President Joe Biden’s infrastructure bill is receiving fresh opposition from Republicans concerned that rising inflation, and the government spending that contributes to it, means the U.S. should take a step back from the plan.
Biden introduced a roughly $2 trillion infrastructure plan earlier this year, which was later cut down to $1.2 trillion after negotiations with Republicans. The release of the $1.2 trillion infrastructure framework gave new hope to the bill’s passage, but news that Democrats planned to pass a second round of spending through the reconciliation process irked Republicans, who have since indicated their support of the $1.2 trillion framework is in jeopardy.
Biden has also taken fire for months of federal data showing the highest inflation levels in more than a decade.
Now, this week marks a critical juncture for Biden to get support for his plan before time, and momentum, runs out.
The reconciliation plan, $3.5 trillion in federal spending spearheaded by U.S. Sen. Bernie Sanders, I-Vt., includes a laundry list of Democratic spending proposals not traditionally considered infrastructure, from health care to climate change spending.
Pointing to “growing inflation,” U.S. Sen. Rick Scott, R-Fla., cautioned against Biden’s spending plans.
“We need real spending reform before we consider increasing the debt ceiling,” he said. “We need reform like my Federal Debt Emergency Control Act, which prevents Washington politicians from mindlessly spending by requiring that two-thirds of the Senate vote to increase the debt before approving any bill. This isn’t political, it’s good government and it’s commonsense. Every fiscally responsible Republican and Democrat should be focused on the debt crisis before us. We cannot allow Congress to continue mortgaging the futures of our children and grandchildren.”
Recent federal data showed that the all items index spiked 5.4% in the last 12 months, the most significant increase since the 2008 financial crisis.
“For a long time, I and others have talked about how this will affect our children, grandchildren, and great grandchildren down the road,” U.S. Sen. Mike Lee, R-Utah, said from the Senate floor. “And this will be a real consequence: They will in fact be saddled with debt they have not incurred, and forced to pay for it. It will be little comfort to the poor and middle class who feel the buying power of their paycheck shrink each week, that politicians can vote ‘yes’ on large spending packages for short-term political gain.”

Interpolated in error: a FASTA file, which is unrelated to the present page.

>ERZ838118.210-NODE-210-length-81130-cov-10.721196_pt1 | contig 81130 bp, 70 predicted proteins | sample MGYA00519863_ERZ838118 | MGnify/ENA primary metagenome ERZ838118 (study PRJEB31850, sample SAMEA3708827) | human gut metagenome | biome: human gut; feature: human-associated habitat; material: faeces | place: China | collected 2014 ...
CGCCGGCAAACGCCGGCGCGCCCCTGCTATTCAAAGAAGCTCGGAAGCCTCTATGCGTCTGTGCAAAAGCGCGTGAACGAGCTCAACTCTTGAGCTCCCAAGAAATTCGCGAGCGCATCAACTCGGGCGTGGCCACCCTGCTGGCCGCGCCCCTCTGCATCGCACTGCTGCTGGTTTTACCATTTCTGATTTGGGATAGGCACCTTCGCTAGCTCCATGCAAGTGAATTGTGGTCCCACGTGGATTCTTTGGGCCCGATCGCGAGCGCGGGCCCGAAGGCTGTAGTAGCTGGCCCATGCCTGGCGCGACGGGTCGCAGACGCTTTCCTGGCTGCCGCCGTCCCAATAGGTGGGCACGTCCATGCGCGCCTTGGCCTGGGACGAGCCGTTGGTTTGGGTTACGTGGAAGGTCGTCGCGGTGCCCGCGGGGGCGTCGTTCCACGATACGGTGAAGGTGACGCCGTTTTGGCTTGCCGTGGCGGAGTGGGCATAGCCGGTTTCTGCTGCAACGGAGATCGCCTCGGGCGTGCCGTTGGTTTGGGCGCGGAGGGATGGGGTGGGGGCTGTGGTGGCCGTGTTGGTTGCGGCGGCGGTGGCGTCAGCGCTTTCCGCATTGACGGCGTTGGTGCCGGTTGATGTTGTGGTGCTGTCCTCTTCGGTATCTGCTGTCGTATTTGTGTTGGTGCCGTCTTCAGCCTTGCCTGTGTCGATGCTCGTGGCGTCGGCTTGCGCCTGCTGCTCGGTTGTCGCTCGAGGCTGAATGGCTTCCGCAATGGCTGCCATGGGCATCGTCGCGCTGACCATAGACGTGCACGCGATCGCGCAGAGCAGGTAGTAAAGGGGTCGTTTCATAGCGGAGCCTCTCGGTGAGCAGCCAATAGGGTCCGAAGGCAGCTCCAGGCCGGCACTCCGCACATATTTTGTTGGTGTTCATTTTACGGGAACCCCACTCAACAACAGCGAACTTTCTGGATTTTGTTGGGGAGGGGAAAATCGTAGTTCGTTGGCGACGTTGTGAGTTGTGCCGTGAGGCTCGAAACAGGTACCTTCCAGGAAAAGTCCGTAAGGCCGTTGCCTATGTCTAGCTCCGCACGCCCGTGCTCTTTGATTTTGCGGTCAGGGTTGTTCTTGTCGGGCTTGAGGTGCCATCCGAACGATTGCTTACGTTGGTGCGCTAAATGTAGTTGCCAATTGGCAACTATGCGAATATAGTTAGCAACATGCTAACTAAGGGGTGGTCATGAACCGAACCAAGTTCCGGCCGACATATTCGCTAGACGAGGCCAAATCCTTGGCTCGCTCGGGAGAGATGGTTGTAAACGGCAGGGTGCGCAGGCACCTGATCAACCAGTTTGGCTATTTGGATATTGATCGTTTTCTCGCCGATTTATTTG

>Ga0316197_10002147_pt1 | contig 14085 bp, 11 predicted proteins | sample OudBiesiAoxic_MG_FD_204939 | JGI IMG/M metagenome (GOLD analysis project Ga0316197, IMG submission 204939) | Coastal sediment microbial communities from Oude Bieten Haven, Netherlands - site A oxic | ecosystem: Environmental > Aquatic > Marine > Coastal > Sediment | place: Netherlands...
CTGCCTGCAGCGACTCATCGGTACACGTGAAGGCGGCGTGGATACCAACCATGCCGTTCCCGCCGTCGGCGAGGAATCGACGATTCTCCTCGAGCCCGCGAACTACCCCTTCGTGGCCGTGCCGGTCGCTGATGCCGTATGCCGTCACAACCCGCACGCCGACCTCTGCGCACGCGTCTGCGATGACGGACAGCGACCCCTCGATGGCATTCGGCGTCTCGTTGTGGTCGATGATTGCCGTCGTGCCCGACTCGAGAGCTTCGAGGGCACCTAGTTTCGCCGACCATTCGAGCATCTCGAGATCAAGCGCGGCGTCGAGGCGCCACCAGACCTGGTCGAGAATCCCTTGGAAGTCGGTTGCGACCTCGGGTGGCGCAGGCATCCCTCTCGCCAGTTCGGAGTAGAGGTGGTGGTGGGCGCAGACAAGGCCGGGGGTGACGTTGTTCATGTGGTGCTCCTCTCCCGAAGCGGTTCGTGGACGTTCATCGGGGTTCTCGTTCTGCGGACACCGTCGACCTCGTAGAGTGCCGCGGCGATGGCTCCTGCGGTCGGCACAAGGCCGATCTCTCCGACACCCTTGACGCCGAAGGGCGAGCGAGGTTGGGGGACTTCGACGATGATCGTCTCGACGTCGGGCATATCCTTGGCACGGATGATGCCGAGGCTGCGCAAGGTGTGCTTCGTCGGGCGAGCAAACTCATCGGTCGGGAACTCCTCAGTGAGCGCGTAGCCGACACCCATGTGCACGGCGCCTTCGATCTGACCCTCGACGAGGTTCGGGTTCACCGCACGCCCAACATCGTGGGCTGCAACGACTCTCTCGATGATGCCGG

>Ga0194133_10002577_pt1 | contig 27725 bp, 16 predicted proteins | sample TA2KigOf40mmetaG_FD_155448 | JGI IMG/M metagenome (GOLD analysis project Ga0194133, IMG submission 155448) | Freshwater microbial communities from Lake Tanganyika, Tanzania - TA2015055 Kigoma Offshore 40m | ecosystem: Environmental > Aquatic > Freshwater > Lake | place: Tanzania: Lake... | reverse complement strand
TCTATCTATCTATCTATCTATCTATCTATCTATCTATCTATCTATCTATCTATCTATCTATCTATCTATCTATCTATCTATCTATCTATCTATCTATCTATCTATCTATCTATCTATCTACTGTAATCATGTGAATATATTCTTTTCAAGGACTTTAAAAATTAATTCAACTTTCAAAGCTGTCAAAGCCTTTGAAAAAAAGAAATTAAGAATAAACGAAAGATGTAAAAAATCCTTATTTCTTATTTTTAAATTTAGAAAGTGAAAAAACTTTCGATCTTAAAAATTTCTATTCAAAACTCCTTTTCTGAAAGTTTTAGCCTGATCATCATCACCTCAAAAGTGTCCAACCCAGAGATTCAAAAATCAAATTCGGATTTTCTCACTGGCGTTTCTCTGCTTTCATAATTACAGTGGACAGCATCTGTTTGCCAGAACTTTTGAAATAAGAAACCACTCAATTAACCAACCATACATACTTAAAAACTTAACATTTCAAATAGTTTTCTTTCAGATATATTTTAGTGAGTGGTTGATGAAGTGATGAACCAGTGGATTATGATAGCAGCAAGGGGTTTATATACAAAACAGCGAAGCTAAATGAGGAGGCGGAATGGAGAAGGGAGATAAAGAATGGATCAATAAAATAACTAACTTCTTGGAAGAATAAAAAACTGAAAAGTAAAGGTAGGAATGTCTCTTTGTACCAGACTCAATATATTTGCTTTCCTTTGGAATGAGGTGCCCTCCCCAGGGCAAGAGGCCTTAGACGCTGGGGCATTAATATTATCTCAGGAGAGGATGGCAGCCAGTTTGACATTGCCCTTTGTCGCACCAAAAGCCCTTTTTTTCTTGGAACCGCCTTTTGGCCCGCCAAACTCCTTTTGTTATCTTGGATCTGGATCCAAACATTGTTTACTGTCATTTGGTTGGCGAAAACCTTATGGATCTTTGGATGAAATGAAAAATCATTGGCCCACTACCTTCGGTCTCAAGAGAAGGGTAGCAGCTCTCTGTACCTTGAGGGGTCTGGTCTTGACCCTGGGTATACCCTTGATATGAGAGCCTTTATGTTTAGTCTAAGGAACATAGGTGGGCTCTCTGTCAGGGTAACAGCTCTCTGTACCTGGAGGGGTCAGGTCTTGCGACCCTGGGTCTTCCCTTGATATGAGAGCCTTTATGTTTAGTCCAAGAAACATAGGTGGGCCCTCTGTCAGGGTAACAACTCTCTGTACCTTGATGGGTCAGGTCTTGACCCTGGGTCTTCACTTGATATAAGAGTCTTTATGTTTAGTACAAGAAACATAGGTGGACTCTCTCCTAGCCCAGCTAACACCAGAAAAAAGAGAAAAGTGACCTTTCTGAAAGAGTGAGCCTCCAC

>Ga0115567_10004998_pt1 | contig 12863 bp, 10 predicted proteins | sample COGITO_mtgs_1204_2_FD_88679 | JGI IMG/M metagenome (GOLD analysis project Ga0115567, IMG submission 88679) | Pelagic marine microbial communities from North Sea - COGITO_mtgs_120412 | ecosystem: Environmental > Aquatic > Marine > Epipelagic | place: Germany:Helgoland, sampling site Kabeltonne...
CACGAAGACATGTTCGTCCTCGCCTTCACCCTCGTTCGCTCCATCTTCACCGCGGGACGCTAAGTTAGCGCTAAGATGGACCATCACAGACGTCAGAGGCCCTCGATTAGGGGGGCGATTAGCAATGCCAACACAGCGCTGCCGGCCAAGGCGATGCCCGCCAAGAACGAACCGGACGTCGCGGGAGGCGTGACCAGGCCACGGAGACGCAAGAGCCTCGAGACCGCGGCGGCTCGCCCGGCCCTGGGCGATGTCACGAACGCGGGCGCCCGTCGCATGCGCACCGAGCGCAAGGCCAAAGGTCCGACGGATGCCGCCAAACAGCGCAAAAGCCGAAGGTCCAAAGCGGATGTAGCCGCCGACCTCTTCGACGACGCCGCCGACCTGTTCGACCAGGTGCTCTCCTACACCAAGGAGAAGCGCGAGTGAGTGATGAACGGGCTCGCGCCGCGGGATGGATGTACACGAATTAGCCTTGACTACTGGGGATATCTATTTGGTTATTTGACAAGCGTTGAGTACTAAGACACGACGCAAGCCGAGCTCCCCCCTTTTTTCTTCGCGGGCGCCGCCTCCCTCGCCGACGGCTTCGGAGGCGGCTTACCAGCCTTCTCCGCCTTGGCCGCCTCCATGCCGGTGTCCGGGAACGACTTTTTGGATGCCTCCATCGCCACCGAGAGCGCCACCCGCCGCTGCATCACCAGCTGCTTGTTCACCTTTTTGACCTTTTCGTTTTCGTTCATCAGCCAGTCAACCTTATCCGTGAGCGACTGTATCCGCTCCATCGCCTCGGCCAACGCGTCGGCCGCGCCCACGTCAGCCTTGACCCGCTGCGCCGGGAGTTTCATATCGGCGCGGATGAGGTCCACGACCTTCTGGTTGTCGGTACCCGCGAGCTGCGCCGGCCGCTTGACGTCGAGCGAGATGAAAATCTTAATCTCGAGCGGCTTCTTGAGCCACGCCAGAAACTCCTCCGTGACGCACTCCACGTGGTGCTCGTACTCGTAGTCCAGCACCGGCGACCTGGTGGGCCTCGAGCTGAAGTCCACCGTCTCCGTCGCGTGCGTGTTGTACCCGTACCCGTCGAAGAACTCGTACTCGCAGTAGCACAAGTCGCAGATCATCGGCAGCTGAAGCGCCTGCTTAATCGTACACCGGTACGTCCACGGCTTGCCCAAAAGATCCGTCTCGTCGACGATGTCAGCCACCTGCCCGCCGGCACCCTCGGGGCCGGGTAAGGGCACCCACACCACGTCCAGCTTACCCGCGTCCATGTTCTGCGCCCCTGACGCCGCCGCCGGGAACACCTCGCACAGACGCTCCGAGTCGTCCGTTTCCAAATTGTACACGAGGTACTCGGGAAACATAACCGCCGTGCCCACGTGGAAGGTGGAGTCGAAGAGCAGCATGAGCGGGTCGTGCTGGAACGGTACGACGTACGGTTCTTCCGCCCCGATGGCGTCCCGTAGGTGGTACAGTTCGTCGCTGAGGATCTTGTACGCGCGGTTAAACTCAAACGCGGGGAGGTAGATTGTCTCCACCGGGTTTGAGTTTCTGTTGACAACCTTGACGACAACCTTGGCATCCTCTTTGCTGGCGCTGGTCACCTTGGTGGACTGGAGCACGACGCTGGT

Joel Benenson, who headed up polling for President Barack Obama, and key Biden advisor Celinda Lake have warned Democrats about runaway federal spending going into the midterm elections. Lake has pointed to voters who are concerned about inflation as well.
A Harvard CAPS/Harris poll from June found that 85% of Americans are concerned about inflation, and the American Action Network released a poll earlier this month that found 88% of Americans are worried about the rising cost of living.
Republican campaign operatives have taken note and have already begun hammering “Bidenflation” as a talking point going into the 2022 elections.
“Telling voters that inflation doesn’t matter when they are paying higher prices for groceries, gas, and just about everything else is incredibly out of touch,” said Mike Berg, spokesman for the National Republican Congressional Committee.
Biden, though, has pushed back, saying the economy is recovering post-COVID and that inflation will level out by next year.
“Some folks have raised worries that this could be a sign of persistent inflation,” Biden said. “But that’s not our view. Our experts believe and the data shows that most of the price increases we’ve seen are – were expected and expected to be temporary. The reality is, you can’t flip the global economic light back on and not expect this to happen.”
He also pointed to job gains so far during his administration.
“We’ve gone from 60,000 jobs per month to 60,000 jobs every three days — more than 600,000 jobs per month since I took office,” Biden said. “More than 3 million new jobs all told. That’s the fastest growth, I’m told, at this point in any administration’s history.”
Despite Biden’s optimistic rhetoric, many Senate Republicans are not convinced.
“The consequences, however, are no longer something we are facing in the distant future – but also what we are facing today,” Lee said. “They’ve caught up to us. … I vote ‘no’ when I see how the consequences will affect those I represent in real, everyday life – not just the intended consequences of legislation that might indeed have a good goal, but the unintended consequences also. I vote ‘no’ if it will mean saying ‘yes’ to what really matters, what really counts, for making everyday life better for Utahns and hardworking Americans across the country.”
This article was originally posted on Inflation woes jeapordize Biden’s infrastructure plan